A configuration of the fourth exemplary embodiment differs from the first to third exemplary embodiments in that an energy generating element 13 is formed at a position opposing a discharge port 12 and in that an outlet path 16 is formed on the energy generating element 13. With the configuration shown in FIGS. 6A and 6B, not only inclination of a discharge direction and a change of an impact position can be reduced but also density of a nozzle can be increased. With the configuration shown in FIGS. 6A and 6B, as its effect, stagnation of a circulatory flow 14 is not easily generated since the outlet path 16 is arranged on extension of inlet paths 15.

The exemplary embodiments of the present invention have been described so far. The present invention is also applicable to appropriate combinations of the configurations of the exemplary embodiments.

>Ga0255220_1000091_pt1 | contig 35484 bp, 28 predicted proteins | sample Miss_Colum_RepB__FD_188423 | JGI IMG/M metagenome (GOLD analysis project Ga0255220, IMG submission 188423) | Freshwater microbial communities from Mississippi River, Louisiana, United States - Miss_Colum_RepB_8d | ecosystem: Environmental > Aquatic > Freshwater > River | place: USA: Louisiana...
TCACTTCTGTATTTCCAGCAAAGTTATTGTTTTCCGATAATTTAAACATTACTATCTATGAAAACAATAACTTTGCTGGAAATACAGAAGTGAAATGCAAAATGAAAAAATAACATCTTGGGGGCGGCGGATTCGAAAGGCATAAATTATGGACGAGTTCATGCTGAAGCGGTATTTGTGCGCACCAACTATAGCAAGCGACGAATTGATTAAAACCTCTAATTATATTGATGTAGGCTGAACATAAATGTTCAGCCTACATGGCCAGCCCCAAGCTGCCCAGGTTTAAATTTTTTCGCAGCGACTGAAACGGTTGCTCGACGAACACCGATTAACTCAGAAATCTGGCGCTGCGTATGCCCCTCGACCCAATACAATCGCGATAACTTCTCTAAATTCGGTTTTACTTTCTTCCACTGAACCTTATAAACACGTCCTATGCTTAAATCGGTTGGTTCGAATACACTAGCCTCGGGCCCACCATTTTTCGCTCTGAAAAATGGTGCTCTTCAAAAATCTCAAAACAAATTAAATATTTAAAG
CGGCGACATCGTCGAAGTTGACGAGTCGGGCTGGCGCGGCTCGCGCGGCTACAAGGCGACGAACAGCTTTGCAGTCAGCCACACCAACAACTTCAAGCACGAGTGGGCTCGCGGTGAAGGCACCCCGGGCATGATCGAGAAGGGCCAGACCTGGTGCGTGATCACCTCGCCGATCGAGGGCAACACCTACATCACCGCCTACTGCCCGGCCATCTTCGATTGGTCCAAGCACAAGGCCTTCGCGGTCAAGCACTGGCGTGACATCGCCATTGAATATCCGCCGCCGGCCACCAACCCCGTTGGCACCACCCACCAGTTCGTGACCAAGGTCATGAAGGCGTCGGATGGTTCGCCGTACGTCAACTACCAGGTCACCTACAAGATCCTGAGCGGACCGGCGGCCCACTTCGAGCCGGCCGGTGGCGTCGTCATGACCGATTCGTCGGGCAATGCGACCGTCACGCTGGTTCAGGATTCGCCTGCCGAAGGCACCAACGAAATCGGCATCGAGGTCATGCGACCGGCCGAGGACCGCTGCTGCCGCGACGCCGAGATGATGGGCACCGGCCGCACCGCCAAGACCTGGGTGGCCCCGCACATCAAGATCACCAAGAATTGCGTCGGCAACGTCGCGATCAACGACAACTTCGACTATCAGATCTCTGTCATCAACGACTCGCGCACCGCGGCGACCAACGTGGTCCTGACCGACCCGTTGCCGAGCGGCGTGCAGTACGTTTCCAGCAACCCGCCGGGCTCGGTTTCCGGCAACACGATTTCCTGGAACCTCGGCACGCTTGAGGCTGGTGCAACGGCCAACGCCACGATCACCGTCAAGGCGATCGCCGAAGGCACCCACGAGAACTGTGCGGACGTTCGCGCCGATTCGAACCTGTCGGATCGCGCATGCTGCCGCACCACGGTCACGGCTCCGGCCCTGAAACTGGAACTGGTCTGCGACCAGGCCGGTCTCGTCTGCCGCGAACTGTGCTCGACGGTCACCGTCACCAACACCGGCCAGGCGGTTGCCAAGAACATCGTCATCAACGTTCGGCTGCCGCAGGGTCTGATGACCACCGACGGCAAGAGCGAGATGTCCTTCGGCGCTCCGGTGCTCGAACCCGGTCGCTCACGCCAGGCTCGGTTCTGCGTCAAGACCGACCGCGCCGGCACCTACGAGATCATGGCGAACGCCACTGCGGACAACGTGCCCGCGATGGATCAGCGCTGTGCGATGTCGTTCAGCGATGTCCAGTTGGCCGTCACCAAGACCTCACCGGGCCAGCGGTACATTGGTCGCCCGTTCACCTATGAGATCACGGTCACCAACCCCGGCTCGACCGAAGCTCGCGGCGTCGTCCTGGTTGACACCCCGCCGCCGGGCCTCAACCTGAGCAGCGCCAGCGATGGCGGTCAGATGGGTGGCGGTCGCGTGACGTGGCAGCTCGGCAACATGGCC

While the present invention has been described with reference to exemplary embodiments, it is to be understood that the invention is not limited to the disclosed exemplary embodiments. The scope of the following claims is to be accorded the broadest interpretation so as to encompass all modifications, equivalent structures, and functions.

This application claims priority from Japanese Patent Application No. 2008-294590 filed Nov. 18, 2008, which is hereby incorporated by reference herein in its entirety.

Patent Citations
Cited PatentFiling datePublication dateApplicantTitle
US6568799Jan 23, 2002May 27, 2003Eastman Kodak CompanyDrop-on-demand ink jet printer with controlled fluid flow to effect drop ejection
US6698868 *Oct 31, 2001Mar 2, 2004Hewlett-Packard Development Company, L.P.Thermal drop generator for ultra-small droplets
US20030081072Oct 31, 2001May 1, 2003Trueba Kenneth E.Thermal drop generator for ultra-small droplets
US20080158304Dec 28, 2006Jul 3, 2008Toshiba Tec Kabushiki KaishaInk-jet head